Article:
We weren't equipped with the power to curb-stomp our own innocence as children, but as our respective destinies became more pliable, we bent them into untold combinations of ridiculous shapes. And now that I've seen the wide array of different ways a life can be moulded, I can only question my own decision making more than ever. The power we each hold over ourselves is perhaps the most important power to consider, and every action I perform is punctuated with the question pulsating painfully in my mind, "am I doing it right?"
My first rebuttal to that question is, "of course not. If I was doing it right, I would be happier." But then I have to suggest to myself a different idea: maybe the key to being happier isn't doing better-- maybe the key to greater happiness lies in refraining from asking myself these pesky questions. Maybe all I need to do is to stop myself from second-guessing all of my own actions. Being an idealist is a disease.
I don't know what I'm doing. But maybe all the others don't know what they're doing, either. Yet, they've come to terms with the thought of marching onward through life without perfect 20-20 foresight, and if this is why they're happier and more secure than I am, then perhaps I'm the one with the disease. No one told me how my twenties would look, and that's because my parents have different personalities than mine. And I suspect that the other twenty-somethings differ from their parents in a similar way, too, implicating that they had no idea how their twenties would look based on their parents' experiences, either. So that means I'm reaching forward blindly into the darkness looking for the light switch, and all of my contemporaries are, too. I guess I am the one with the disease, and I should settle down and get used to this perceived blindness.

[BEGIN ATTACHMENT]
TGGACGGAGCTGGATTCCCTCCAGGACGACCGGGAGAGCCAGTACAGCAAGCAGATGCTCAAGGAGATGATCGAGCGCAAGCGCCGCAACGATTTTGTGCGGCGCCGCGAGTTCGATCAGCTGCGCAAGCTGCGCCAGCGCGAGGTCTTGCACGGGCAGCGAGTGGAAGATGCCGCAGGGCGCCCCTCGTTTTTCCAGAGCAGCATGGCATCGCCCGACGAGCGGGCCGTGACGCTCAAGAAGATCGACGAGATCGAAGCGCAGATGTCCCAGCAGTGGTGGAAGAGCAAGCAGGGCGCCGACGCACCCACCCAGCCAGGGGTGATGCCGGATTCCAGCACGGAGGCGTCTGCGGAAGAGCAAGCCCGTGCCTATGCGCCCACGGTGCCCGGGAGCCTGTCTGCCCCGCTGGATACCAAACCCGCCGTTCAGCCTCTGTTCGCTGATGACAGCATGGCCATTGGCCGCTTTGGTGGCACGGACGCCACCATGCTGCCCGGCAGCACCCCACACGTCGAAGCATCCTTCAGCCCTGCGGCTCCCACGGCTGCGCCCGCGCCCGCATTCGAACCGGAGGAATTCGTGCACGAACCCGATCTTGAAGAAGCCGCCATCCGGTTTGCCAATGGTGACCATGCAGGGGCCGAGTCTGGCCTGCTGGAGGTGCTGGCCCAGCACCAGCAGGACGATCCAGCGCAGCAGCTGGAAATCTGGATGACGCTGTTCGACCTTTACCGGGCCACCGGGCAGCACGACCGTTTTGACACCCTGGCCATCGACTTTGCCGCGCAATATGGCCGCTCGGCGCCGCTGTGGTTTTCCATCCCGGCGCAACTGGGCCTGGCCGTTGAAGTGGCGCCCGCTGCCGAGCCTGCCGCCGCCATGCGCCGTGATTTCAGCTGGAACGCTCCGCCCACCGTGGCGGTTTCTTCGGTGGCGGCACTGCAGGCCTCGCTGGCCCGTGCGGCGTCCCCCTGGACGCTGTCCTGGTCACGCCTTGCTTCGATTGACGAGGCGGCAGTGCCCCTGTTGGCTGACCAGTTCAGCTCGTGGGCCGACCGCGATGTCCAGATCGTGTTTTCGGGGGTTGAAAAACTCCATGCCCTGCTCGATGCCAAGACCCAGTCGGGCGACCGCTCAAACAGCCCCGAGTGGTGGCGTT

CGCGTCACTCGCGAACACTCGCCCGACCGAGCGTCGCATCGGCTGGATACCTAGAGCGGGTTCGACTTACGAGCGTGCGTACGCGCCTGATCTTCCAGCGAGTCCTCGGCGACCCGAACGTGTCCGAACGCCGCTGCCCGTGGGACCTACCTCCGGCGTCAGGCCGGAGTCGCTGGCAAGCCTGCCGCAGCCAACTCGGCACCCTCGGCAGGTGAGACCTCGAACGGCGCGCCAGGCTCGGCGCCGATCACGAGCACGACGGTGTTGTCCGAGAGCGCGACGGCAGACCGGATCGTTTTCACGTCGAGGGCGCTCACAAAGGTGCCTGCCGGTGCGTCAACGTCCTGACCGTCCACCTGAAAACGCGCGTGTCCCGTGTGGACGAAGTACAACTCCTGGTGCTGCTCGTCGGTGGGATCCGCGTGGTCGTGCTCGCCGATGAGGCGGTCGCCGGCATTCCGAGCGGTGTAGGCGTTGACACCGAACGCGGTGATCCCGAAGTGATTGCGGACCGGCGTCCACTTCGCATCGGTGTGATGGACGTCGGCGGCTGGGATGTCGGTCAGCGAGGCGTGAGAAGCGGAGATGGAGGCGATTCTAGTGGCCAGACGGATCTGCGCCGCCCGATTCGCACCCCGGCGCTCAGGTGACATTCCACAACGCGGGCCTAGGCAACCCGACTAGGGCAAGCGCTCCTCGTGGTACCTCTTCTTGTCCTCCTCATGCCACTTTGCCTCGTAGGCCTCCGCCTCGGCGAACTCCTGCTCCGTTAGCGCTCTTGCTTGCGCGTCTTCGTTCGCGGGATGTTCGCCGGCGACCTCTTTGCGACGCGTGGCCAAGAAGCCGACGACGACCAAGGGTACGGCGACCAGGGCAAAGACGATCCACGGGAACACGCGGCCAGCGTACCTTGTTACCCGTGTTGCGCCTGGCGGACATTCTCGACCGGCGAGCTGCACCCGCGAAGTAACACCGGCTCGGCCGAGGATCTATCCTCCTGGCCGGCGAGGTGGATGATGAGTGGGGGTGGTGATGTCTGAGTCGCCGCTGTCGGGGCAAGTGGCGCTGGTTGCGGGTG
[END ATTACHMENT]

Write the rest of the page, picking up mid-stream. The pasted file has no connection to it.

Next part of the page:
This is what it's like to be 24, then.
Now, in the tradition of reflecting on the past year, I will discuss the last two years of my life. It has to be two years, because I spent this year picking up the pieces from the wreck that was the year previous. 2012 was the worst year of my life, for several large reasons and for several smaller reasons which supplement.
I spent 2011 hopelessly fallen for this girl who really didn't end up caring for me like I thought she did. In January, 2012, she let me down. I don't remember a time in my life when I was more heartbroken. I'll just leave it at that. I was decimated for months. I didn't fully get over it until later in the fall, almost at the end of the year. My resolve in 2012 was that I would never fool myself again into believing that someone loves me when she, in fact, doesn't. You might also use the word "paranoia" to describe this "resolve," and it lingers to this day. I haven't dated since, and it partly owes to this.
I had a world in mind for my future, and this world consisted of the two of us. I hoped to do everything together in the future. I had to redefine my entire idea of my future with her departure. This adds to my inability to cope, because this isn't the life I expected. I blame a lot of my inability to cope on my inability to expect any of this. I didn't know from my parents what to expect, and I didn't know to expect heartbreak and solitude.
I came home on spring break to my dog dying. My dad found Tosha and her brother, two husky puppies, stranded in a parking lot at Midway Airport in 1996. She was all white, and one of the most gentle regal dogs I'd ever known. She was quiet, but had a personality all her own. I watched her die. She had become unable to move or support herself. My mom was hysterical; my dad, our family friend Randy, and I loaded her into the back of our red 1999 dodge caravan so we could drive to the emergency vet. There was nothing to do for her. RIP Tosha.